Monday, October 15, 2012

Mythology Monday

So we're not actually changing the name to Mythology Monday, but we are giving a little bit of a mythology lesson this week. (And by "we," Cassy really means she, because for all the mythology I learned in 19 years of formal education, I remember very, very little of it. So I'm more on the learning side than the teaching side of things this week, which is fun!) We're going to be reviewing The Penelopiad by Margaret Atwood at the end of the week.  The book is based off of the myth of Penelope and Odysseus.  Atwood actually has become quite fascinated with Penelope's version of the tale and has decided to tell her own version.

"But what's the tale of Penelope and Odysseus?" you might ask.  (As I did.) Well, I'm so glad you did!  Because I'm going to tell you.  Sure, we've all heard of Odysseus (went off to fight the Trojan war for ten years, pissed Poseidon off right at the end and so it took him yet another ten years to get home.  Talk about your bad luck.)

However, right before Odysseus left, he had a wife and a kid and then bam.  Left for twenty years (so his kid barely knew him and then was an adult when his father returned.)  While no one really bothered Penelope too much during the Trojan War (after all, it was a big deal and she was a fairly intelligent woman), when Odysseus didn't show up after it was over, everyone presumed him dead.  And then Penelope was bombarded by suitors.  They came into her home, ate her food and drank her wine.  As usual, no one thought a woman could rule, so clearly she had to be married.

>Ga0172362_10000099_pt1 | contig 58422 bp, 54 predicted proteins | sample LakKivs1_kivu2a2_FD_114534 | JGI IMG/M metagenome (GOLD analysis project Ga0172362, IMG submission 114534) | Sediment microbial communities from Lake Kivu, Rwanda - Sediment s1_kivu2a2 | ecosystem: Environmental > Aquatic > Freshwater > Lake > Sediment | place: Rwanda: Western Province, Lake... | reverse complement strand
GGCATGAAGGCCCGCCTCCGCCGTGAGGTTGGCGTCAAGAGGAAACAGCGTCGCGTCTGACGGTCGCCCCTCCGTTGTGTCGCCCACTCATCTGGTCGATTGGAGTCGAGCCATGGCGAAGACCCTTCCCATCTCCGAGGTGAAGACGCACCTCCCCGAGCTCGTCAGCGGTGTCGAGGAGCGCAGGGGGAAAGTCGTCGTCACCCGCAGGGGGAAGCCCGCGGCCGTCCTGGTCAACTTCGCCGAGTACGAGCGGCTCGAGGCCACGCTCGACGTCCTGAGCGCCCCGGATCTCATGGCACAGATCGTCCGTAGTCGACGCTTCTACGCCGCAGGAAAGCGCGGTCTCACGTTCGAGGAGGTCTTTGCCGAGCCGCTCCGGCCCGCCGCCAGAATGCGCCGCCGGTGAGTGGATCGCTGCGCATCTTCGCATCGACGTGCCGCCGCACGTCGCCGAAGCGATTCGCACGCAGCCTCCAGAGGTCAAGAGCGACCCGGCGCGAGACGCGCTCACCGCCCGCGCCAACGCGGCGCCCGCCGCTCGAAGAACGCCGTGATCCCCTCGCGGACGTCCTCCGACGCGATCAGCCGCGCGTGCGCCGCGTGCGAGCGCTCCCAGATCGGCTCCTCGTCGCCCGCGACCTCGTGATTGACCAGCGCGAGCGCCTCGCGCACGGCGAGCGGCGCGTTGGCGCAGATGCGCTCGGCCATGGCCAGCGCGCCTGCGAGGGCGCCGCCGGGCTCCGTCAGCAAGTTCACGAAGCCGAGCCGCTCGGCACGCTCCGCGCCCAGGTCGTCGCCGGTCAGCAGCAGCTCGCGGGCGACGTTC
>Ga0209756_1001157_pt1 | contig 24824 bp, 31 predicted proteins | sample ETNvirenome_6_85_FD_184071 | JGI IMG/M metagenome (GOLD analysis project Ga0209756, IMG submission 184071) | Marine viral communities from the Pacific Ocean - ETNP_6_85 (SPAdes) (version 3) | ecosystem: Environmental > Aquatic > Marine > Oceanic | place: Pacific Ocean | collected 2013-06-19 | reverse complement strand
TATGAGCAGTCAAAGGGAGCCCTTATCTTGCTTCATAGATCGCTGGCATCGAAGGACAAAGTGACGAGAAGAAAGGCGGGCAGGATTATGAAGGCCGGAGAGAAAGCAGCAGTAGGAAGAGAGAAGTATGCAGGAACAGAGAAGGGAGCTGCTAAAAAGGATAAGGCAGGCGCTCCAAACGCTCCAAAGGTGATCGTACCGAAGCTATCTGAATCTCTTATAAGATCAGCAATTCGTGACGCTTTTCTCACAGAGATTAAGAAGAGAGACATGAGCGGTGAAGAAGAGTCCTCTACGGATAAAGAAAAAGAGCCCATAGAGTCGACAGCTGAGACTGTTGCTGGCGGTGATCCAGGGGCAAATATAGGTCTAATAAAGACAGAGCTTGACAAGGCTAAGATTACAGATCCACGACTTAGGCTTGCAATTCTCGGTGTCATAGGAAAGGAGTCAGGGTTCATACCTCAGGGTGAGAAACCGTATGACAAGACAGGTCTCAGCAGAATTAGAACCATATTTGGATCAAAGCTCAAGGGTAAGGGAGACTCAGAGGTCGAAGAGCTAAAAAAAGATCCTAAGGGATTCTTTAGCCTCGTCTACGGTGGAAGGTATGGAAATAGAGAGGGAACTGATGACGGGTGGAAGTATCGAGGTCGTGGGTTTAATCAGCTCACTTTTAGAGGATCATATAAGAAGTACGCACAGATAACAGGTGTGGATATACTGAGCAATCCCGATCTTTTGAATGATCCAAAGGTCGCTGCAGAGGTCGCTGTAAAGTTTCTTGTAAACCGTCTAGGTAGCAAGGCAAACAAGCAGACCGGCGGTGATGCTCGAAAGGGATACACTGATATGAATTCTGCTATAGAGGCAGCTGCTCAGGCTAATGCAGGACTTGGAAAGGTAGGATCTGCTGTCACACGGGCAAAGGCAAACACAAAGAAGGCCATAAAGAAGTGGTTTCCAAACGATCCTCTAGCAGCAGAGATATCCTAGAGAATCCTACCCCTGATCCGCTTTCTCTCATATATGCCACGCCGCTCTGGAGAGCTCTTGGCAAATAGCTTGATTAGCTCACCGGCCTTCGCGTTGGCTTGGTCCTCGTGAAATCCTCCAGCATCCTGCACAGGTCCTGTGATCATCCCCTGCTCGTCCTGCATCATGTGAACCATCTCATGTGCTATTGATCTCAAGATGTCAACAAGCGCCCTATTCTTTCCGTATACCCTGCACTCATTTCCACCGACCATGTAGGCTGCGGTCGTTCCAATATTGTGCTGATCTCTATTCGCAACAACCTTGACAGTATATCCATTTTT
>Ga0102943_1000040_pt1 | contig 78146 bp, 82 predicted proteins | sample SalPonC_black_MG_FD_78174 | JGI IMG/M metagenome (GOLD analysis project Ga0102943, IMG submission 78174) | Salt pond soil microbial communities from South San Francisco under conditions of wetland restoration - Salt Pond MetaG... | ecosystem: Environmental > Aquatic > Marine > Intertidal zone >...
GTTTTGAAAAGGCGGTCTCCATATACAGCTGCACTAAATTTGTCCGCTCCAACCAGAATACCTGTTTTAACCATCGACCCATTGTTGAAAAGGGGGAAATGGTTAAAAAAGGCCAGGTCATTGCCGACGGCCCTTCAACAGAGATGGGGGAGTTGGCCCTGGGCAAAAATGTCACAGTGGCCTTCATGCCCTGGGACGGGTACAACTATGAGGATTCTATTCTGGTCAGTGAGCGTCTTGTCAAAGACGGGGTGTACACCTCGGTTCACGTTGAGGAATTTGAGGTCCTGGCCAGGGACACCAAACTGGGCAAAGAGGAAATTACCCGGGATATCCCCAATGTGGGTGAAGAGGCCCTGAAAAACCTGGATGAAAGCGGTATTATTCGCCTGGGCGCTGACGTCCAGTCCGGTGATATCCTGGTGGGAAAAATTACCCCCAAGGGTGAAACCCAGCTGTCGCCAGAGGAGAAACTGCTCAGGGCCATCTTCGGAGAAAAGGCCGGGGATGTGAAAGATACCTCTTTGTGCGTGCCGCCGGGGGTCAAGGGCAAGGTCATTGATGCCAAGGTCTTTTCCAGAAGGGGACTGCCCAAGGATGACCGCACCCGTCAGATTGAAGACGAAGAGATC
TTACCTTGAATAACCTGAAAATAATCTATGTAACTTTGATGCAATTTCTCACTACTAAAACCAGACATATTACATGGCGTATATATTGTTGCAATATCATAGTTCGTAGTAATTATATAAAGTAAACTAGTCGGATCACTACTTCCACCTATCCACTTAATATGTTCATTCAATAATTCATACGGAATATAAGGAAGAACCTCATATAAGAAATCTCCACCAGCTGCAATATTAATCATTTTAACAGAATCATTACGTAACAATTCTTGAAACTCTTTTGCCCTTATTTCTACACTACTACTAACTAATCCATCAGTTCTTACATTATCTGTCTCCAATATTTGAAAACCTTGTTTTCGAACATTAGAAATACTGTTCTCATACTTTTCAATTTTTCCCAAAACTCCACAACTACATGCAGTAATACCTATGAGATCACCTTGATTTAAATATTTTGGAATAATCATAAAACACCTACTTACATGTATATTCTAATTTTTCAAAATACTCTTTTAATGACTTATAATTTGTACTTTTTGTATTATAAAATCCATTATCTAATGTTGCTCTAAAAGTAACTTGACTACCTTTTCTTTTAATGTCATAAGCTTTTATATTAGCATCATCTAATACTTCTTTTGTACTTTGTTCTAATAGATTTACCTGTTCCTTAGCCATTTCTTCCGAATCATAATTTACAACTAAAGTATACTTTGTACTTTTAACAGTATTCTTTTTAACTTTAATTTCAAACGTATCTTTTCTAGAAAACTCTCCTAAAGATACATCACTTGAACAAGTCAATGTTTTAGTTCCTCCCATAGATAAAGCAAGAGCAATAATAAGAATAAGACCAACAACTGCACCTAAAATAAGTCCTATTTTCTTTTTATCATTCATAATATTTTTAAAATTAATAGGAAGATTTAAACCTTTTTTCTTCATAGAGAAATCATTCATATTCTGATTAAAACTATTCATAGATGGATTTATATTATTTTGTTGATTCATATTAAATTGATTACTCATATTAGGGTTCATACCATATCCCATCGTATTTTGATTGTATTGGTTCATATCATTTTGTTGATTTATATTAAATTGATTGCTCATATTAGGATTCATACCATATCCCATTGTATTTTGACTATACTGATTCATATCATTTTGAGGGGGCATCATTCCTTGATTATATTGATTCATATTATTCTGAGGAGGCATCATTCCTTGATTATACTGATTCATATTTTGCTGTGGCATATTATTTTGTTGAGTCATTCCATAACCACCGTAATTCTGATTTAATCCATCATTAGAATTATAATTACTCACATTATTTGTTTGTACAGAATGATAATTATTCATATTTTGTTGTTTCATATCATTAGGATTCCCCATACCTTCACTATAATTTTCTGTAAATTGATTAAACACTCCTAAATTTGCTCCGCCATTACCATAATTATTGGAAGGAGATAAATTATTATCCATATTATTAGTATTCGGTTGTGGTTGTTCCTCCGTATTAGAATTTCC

But Penelope never did marry.  In fact, she used every trick in the book to hold them off, including making a burial shroud everyday and then unraveling it at night.

"But why ever would she do that, Cassy?  It seems so counterproductive."

Well, yes, but that was the point.  She told her suitors that once it was finished, she would choose a suitor.  Ergo, if she never finished it, she would never have to choose a suitor.  This went on for three long years before one of her maids discovered her and ratted her out to those pesky suitors.

Odysseus finally came home and killed all the suitors (mind you, because of another trick from his wife) and they were happily reunited.  But not before he killed twelve of her maids.

Now, the idea is that the maids had either betrayed her (ok, that seems reasonable) or slept with the suitors (excuse me, what?).  Atwood has never really liked this explanation for the maids.  She's always felt that there was something more that went on with them.  And what did Penelope think of the whole situation?  Her husband was hardly faithful in all those years that he was missing, yet she was unendingly faithful to him, only to have him come home and kill her staff.

That's just a little back story on this week's book.  Stay tuned for our review of The Penelopiad on Friday!

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